8 Facts about Installing Granite Countertops



Backyard coverd patio with tiled floor and natural stone black and white waterfall bar.

Granite is the most popular natural stone surface for kitchen and bathroom countertops, hands down. Its extreme hardness makes it one of the most durable options for homeowners today. Plus it keeps its shine for decades so it always looks like new.

Installing granite countertops is a big job. Here’s a little peek at what happens before it ends up in your kitchen.

#1 Granite countertop transportation is tricky.

Moving your granite countertop from the warehouse to your kitchen is a tricky business. Even though it is a tough stone, it can chip and break and needs to be handled carefully. A wooden A-frame is constructed to support the granite in transit.

The largest of granite countertop slabs can weigh over 500 pounds and are lifted onto a heavy-duty truck by crane.
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#2 Granite is cut to fit on-site.

Cutting your granite to fit around the sink should be done in your kitchen or bathroom rather than at the fabricator. Cutting off-site means you run the risk of an improper fit. When it is cut on-site, you’ll get a custom fit.
Large kitchen island with white and grey granite. Orchid in blue pot on the counter next to the sink.

#3 Granite is cut with specialty saws.

The power needed to cut through granite is considerable. It is one of the hardest stones in the world. That’s what makes it great for countertops. Thin granite tiles can usually be cut with a standard table or circular saw. But thicker, larger slabs need water-cooled blades to make the cut. Some opt to use diamond blades for easier cutting.
Rounded edge kitchen peninsula with cooktop and dramtic dark gray and white natural stone countertop.

#4 Successful installation starts long before the countertop arrives.

A problem-free countertop installation starts when the cabinets are put in. They should be installed to be level and walls should be at a perfect 90 degree angle. The cabinets need to be prepared to hold the weight of the granite by putting in proper plywood support on top of the cabinets.
 
An expert installer will create a template of your countertop to guide the cutting process. He or she will fit your countertop more than once to ensure a snug fit. After gluing the countertop down, each seam is sealed with a resin that matches the granite and keeps water from leaking between the granite and the sink.
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#5 Granite tile looks great and are easier to install.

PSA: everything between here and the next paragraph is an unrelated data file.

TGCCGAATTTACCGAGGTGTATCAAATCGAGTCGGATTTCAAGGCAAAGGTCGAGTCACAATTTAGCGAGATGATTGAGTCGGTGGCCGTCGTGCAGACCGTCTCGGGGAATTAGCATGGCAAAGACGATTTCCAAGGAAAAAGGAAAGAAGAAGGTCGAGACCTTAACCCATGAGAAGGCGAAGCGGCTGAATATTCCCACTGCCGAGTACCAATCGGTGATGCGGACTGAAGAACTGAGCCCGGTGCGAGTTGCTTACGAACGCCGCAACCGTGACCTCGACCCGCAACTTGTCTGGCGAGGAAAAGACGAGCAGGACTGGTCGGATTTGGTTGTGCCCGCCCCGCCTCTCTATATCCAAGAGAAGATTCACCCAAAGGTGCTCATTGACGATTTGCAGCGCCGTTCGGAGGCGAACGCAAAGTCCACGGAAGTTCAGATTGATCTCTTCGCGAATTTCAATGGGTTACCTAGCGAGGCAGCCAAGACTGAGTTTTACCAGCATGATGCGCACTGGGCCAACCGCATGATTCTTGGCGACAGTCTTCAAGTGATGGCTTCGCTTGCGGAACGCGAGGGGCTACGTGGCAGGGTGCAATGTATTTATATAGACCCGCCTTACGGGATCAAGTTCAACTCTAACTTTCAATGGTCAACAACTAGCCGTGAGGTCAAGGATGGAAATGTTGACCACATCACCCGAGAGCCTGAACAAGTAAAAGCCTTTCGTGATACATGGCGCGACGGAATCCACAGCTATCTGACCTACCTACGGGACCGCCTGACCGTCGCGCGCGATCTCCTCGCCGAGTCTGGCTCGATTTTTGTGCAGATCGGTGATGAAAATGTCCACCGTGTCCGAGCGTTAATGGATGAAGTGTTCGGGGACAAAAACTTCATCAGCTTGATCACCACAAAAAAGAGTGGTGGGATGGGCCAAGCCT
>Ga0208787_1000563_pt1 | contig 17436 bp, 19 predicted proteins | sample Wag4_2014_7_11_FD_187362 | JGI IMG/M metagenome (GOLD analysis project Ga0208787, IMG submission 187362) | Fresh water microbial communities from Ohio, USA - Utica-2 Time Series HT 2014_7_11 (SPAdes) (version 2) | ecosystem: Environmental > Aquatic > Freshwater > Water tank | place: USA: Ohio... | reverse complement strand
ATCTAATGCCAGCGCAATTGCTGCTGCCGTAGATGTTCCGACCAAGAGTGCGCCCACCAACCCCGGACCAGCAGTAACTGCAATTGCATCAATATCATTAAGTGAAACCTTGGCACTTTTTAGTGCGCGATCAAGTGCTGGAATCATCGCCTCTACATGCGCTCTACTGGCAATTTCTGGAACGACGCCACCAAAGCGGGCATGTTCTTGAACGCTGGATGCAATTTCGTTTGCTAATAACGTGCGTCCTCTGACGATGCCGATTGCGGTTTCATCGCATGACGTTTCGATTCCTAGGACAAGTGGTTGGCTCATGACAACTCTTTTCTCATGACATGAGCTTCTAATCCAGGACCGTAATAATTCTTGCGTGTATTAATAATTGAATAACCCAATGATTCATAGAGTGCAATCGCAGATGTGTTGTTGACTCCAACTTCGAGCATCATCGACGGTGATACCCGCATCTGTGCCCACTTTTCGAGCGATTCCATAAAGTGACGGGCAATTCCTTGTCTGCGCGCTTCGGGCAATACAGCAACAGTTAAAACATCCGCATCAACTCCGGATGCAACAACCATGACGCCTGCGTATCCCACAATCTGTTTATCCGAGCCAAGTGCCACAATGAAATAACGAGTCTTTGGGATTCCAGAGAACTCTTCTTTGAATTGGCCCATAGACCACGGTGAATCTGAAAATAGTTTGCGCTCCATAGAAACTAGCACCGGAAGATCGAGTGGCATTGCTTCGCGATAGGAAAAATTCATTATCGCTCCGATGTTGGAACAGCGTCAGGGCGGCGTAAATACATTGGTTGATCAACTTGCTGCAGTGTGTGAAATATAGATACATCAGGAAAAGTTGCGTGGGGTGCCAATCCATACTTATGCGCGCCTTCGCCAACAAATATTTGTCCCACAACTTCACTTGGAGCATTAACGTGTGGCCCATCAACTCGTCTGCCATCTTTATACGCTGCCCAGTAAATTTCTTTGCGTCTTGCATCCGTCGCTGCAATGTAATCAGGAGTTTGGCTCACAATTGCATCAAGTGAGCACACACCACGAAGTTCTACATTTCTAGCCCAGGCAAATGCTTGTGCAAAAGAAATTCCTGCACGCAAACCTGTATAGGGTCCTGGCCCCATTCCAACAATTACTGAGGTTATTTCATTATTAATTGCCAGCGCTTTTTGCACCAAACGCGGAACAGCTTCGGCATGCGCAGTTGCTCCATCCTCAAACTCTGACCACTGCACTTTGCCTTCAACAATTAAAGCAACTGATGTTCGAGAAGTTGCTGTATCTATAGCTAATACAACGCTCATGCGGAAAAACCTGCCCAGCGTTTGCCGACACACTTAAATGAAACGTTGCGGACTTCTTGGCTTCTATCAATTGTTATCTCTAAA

Granite tile is considerably less expensive than granite slab, sometime less than half the cost. One reason for the lower price is that granite tiles are substantially thinner than slab, thus there is less stone per square foot and they are easier to transport. The thinner tiles are more DIY-friendly because they are easier to cut and install.

 

Tiles should be spaced close together to decrease grout lines and the grout should closely match the tile. Sealing grout is imperative to prevent adsorption of moisture, dirt and grime.

 

While granite tile does not mimic fully the seamless look and can be have a lower return on investment than granite slab, the overall savings make kitchen upgrades more accessible.

#6 Granite countertops should be sealed before use and resealed annually after that.

All natural stone, including granite, is porous and can absorb liquids. When liquid seeps into the stone, it leaves a stain behind. Granite is also sensitive to acid and will etch if alcohol, citrus juice, or other acidic substances come in contact with it.

Avoid these disasters by sealing your granite before you use it. It is recommended that you reseal your granite at least once a year. Some seal their granite every six months, especially if the countertop gets a lot of action. Note that sealer doesn’t make your granite impervious to liquids; it just means you have a little longer to get that spill up before it stains.

#7 Once granite is sealed, take good care of it.

Granite countertops will last indefinitely. If you want them to keep looking like they did the day you installed them, be sure to take care of them. Granite doesn’t require much work. Seal them then keep them clean and dry and they’ll look great. Avoid abrasive or acidic cleaners and use a grease-cutting soap to tackle oil-based spills and you should be able to enjoy beautiful counters for a long time.
Kitchen peninsula with black, gray, and blue grained granite. Wine glasses on top of the counter.

#8 Consider a stone enhancer sealer for pristine countertops.

Stone enhancers penetrate the granite and darken the surface. It gives it that wet look that brings out the detail and color of the stone. Enhancers can make older surfaces look like new again. These come in enhancer-sealer combos so you get two jobs done with one product.


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